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EnglishEdit

 
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EtymologyEdit

Borrowed from Italian cantabile (singable, capable being sung), derived from cantare (to sing). See also Latin cantabilis (worthy to be sung).

NounEdit

cantabile (plural cantabiles)

  1. (music) A tempo mark directing that a passage is to be played in a lyrical manner
  2. (music) A passage having this mark

AdverbEdit

cantabile (comparative more cantabile, superlative most cantabile)

  1. (music) Played in this style; singingly, lyrically

AdjectiveEdit

cantabile (comparative more cantabile, superlative most cantabile)

  1. (music) Describing a passage having this mark; singable, lyrical

AnagramsEdit


FrenchEdit

EtymologyEdit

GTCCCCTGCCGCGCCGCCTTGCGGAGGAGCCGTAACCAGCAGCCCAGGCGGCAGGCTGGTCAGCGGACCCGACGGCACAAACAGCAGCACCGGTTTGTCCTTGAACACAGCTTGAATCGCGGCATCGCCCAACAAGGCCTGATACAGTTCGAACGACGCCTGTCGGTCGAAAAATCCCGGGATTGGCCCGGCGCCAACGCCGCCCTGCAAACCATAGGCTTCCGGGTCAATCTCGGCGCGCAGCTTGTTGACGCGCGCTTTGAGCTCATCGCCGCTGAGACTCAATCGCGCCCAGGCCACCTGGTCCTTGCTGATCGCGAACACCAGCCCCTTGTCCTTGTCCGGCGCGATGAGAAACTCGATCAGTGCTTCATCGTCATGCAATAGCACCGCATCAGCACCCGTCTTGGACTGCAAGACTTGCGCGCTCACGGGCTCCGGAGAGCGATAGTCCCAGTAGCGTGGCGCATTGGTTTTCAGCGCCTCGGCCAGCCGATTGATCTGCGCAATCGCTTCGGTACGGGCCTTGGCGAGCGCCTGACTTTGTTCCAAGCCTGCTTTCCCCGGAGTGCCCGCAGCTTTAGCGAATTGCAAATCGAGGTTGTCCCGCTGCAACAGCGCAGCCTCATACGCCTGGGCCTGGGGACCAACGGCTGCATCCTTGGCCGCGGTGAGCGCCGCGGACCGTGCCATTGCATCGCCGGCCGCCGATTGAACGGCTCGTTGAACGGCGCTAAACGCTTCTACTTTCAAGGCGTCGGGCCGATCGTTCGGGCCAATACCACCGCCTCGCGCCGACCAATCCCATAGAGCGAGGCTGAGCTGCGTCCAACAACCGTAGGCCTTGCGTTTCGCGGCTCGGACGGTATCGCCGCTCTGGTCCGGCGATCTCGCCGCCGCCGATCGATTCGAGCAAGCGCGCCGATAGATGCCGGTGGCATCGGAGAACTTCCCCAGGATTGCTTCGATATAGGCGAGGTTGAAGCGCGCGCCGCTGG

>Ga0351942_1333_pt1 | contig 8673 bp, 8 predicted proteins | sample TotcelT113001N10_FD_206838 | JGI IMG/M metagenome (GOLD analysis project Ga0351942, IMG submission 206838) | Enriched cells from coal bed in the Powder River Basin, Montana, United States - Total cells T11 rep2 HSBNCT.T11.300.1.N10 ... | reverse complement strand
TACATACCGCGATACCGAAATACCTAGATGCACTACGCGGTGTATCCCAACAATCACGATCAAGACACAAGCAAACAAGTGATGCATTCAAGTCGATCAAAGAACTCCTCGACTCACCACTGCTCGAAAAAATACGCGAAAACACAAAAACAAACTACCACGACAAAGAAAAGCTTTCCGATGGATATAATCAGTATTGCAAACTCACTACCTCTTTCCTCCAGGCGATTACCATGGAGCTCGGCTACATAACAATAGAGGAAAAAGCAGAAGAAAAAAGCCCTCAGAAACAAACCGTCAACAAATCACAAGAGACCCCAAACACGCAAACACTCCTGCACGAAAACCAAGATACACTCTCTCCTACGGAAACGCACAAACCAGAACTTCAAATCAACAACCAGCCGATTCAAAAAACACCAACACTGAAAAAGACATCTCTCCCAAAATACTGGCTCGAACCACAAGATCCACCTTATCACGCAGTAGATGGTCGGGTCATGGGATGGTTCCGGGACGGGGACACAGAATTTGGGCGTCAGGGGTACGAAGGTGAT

Borrowed from Italian cantabile.

PronunciationEdit

  • IPA(key): /kɑ̃.ta.bil/, /kɑ̃.ta.bil.e/

NounEdit

cantabile m (plural cantabiles)

  1. (music) cantabile

AdjectiveEdit

cantabile (plural cantabiles)

  1. (music) cantabile

Further readingEdit

AnagramsEdit


ItalianEdit

EtymologyEdit

From cantare +‎ -abile.

NounEdit

cantabile m (plural cantabili)

  1. cantabile

AdjectiveEdit

cantabile (masculine and feminine plural cantabili)

  1. cantabile
  2. singable

AdverbEdit

cantabile

  1. cantabile

Derived termsEdit


LatinEdit